We used the Tg2576 mouse model of AD and characterized the profile of 84 inflammatory markers in the hippocampus of Tg2576 and non-transgenic mice following 3 weeks of voluntary wheel running and compared the inflammatory profile to cognitive functioning. The screen identified CXCL1 and CXCL12 as being significantly altered with running in the Tg2576 mice. These chemokines have been shown to induce neuroprotection (Watson and Fan, 2005) and mediate neuronal-glial communication (Bezzi et al., 2001) and could therefore participate in cognitive restoration.

MATERIALS AND METHODS

Mice

The study used aged (15–19 months old) Tg (HuApp695.K670-M671L) 2576 transgenic and age-matched C57Bl6/SJL non-transgenic mice obtained from Jackson Laboratories and a colony established. All animal housing and procedures were performed in accordance with the guidelines established by the University of California, Irvine.

Exercise Paradigm

Transgenic and non-transgenic mice were divided into either sedentary or running conditions for a period of 3 weeks (n=6/group). For voluntary wheel running, a metal running wheel (MiniMitter, Bend, OR) was placed in a 48 × 27 × 20 cm polyethylene cage. Running distance was recorded using Vital View software (MiniMitter, Bend, OR).

Behavioral Analysis

The radial arm Morris water maze (RAWM) (Hyde et al., 1998) is a task designed for the testing of spatial learning. This task is performed in a 5-arm radial arm maze placed inside a water tank. The goal of the task is for the animal to remember the location of a submerged platform based on external spatial cues. The 3 day protocol followed (Nichol et al., 2007). Days 1 and 2 consisted of 3 blocks of 5 trials each day for a total of 30 trials. After each block of 5 trials, animals rested for 30 minutes to allow memory consolidation. For each mouse, the platform location was kept the same for all trials for both days but we varied the goal arm for different mice in a cohort. While the platform location (goal arm) remained the same for each animal on both days, we varied the starting arm for each animal on all 30 trials on days 1 and 2. Animals were scored on mean latency to the target platform as well as on measures of reference and working memory (Hyde et al., 1998). The measure for reference memory was determined as the average latency to the target on trials 6 and 11 on day 1 and 1, 6, and 11 on day 2. These trials follow the brief period of rest, which allows for memory consolidation. The measure for working memory consisted of the remaining trials, i.e. on day 1, working memory was determined based on trials 1–5, 7–10, and 12–15 and on day 2, trials 2–5, 7–10, and 12–15.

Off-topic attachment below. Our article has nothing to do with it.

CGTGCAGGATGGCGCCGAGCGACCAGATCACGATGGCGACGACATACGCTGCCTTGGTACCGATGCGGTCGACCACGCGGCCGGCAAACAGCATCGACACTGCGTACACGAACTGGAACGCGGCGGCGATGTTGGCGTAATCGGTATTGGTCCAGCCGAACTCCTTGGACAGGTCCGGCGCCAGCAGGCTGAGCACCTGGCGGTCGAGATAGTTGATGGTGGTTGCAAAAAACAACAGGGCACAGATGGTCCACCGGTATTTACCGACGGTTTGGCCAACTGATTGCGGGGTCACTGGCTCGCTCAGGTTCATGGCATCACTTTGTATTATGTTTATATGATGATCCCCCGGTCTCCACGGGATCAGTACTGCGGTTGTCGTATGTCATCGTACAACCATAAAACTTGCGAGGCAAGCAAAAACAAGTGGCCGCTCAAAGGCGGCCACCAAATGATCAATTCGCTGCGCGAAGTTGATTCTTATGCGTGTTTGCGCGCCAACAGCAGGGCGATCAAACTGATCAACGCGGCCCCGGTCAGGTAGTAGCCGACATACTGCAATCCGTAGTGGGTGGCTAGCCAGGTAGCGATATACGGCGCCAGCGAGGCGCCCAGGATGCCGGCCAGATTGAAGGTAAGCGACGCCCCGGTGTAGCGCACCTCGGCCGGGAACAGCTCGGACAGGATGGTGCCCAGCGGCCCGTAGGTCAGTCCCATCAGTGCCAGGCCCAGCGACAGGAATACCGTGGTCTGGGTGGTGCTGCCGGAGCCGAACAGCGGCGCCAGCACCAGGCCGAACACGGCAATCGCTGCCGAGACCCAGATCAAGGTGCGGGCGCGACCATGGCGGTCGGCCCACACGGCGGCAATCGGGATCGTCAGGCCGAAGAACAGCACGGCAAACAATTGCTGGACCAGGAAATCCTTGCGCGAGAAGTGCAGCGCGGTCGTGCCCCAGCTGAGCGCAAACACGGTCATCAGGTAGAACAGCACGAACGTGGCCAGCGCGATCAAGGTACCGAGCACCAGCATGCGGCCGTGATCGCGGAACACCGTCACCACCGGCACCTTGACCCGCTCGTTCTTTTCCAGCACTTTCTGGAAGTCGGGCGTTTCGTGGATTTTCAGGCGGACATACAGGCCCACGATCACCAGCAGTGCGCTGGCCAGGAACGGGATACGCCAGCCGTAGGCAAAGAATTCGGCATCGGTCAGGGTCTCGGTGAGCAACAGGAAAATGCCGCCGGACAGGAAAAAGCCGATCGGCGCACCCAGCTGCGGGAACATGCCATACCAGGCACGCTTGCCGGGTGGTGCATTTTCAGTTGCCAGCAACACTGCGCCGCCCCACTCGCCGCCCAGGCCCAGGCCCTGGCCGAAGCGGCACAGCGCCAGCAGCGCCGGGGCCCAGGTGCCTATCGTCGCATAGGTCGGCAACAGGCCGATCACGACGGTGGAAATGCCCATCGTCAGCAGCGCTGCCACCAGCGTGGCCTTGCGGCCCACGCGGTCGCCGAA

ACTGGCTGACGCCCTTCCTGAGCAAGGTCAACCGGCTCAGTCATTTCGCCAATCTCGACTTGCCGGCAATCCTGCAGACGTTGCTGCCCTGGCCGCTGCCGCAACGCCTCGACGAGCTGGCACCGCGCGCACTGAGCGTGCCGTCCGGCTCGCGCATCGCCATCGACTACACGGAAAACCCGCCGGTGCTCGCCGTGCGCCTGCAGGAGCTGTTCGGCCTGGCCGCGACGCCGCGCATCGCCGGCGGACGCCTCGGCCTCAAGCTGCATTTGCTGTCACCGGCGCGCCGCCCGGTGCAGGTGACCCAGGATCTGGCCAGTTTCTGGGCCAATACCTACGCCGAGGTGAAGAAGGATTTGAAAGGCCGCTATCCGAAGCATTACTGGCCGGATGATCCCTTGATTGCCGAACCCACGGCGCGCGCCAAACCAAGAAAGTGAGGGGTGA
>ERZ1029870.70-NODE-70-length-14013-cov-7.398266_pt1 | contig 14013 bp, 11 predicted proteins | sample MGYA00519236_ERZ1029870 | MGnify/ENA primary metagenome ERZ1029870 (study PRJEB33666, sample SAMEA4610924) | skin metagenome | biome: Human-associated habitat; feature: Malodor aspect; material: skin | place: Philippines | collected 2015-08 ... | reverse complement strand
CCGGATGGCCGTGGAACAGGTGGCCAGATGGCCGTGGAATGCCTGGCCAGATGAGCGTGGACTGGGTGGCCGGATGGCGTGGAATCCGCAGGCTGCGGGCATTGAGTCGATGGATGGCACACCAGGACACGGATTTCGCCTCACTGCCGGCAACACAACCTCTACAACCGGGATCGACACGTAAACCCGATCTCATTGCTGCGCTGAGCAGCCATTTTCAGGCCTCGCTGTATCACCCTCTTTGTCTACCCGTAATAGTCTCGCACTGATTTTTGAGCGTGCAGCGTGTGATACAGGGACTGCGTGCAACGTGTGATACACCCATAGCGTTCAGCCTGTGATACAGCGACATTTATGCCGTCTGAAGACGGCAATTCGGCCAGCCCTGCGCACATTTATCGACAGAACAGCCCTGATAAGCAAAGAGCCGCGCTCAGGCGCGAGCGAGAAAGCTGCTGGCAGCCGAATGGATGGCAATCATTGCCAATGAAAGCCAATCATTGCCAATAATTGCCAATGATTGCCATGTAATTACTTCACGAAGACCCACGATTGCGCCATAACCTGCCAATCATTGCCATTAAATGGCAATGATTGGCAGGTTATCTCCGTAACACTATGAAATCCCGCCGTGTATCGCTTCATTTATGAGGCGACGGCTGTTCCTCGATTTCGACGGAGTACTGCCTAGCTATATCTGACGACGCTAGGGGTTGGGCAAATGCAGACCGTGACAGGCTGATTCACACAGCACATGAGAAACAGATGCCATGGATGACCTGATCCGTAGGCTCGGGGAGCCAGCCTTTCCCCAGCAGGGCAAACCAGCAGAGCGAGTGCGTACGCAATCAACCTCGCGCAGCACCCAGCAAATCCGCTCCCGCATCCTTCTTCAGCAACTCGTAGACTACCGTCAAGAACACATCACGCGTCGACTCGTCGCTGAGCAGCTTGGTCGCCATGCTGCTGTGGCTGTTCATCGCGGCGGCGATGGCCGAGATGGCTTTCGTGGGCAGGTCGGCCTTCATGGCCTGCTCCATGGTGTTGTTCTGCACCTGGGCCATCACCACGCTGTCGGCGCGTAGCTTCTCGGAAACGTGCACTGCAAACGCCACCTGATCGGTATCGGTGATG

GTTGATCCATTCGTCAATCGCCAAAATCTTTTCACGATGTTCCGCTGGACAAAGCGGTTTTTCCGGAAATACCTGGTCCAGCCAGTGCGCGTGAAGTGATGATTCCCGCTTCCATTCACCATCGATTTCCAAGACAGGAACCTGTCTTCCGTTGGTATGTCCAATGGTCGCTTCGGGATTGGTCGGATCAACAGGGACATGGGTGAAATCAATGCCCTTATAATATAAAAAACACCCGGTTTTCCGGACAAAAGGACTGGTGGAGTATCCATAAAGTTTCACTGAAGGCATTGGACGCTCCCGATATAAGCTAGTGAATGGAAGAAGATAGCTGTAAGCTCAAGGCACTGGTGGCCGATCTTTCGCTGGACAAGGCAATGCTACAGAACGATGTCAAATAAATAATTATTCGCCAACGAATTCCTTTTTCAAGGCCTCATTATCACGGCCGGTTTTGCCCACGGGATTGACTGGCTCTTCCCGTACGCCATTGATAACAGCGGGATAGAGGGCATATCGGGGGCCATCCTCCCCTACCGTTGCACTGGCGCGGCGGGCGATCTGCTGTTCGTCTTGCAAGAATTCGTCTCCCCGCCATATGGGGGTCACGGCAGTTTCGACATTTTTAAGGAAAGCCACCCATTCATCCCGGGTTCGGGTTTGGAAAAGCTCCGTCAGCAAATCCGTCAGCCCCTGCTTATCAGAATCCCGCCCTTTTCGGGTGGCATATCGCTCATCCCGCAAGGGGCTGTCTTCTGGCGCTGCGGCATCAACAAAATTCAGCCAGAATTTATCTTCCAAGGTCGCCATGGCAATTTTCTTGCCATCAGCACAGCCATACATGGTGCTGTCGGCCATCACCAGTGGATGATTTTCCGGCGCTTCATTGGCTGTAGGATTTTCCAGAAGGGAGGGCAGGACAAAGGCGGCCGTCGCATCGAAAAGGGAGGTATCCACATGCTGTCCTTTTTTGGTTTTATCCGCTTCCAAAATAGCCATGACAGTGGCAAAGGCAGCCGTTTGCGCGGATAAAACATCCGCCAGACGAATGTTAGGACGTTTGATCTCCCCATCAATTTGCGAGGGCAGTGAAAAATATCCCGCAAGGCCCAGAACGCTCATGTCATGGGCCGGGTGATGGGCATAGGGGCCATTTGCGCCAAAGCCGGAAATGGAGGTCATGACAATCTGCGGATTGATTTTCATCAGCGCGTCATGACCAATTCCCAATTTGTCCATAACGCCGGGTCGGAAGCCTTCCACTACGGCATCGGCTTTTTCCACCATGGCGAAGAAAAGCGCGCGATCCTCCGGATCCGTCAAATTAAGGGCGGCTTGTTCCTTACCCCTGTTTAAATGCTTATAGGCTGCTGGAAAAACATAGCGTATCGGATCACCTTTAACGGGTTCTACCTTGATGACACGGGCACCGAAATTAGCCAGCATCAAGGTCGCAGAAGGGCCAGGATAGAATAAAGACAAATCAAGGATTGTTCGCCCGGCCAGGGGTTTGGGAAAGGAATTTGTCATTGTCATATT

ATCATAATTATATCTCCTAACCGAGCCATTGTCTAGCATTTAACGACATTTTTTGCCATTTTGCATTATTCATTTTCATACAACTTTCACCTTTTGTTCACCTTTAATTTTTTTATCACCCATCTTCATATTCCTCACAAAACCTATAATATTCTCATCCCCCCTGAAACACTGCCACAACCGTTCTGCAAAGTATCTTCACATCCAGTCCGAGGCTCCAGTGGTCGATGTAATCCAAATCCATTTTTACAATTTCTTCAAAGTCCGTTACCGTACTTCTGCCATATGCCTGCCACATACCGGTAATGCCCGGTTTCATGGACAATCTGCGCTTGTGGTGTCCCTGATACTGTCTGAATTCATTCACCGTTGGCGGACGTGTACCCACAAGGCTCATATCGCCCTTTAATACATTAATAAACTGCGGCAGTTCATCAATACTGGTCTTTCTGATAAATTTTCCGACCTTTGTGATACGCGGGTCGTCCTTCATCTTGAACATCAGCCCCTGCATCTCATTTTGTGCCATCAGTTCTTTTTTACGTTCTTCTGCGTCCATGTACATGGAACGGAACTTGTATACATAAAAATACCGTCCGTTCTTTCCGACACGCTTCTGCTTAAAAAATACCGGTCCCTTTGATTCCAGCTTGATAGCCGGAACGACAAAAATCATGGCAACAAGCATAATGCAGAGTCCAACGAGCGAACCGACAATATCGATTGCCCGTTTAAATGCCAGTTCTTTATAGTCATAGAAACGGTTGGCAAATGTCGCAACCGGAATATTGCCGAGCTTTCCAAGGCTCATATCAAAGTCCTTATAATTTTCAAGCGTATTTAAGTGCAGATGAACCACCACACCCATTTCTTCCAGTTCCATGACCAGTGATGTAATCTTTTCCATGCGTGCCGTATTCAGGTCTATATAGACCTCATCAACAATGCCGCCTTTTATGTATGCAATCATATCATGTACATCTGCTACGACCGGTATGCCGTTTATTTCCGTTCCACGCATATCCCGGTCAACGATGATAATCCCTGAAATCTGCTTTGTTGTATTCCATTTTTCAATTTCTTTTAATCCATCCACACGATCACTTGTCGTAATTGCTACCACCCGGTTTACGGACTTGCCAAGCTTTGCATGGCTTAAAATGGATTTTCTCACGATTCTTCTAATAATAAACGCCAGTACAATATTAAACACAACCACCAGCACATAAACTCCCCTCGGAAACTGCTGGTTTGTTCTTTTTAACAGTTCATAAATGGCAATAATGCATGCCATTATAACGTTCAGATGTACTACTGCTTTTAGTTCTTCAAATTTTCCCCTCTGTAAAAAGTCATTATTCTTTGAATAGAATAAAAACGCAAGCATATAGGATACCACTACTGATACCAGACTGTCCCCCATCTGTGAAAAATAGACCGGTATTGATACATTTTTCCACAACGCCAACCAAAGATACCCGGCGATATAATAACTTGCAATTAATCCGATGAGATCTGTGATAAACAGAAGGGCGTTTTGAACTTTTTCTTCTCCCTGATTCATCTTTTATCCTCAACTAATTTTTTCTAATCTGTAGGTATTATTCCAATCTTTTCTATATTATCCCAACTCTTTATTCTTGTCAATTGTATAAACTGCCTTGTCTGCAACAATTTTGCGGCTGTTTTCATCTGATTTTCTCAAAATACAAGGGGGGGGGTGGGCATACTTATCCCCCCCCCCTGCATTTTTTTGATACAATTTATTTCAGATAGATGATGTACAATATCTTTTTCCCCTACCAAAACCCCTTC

On Day 3, we performed reversal training. The platform for each animal was placed in a new location and for 5 trials, mice were scored on the number of times they entered the arm where the platform was located on the previous 2 days. The average of the first 2 trials on Day 3 was used as a representative of a probe trial. At the end of testing on Day 3, we performed tasks for swim speed and visible platform as control measures. Statistical analysis of the data employed a Student T-test (unpaired, unequal variance) with P≤0.05 being significant.

Amyloid Beta Load analysis

Thioflavin S (Sigma, St. Louis, MO) was used to stain hippocampal sections for β-pleated sheet structures. 3 comparable coronal sections from 3 different animals each/group were incubated with 0.5% thioflavin S in 50% ethanol for 10 min. Sections were then washed twice with 50% ethanol for 5 min each and once with water for 5 min. Staining was visualized under a confocal microscope (Bio-Rad Radiance 2100 confocal system). All thioflavin S positive plaques were counted by two independent observers within the hippocampal region. Statistical analysis employed a Student T-test.

Western blot analyses for total APP levels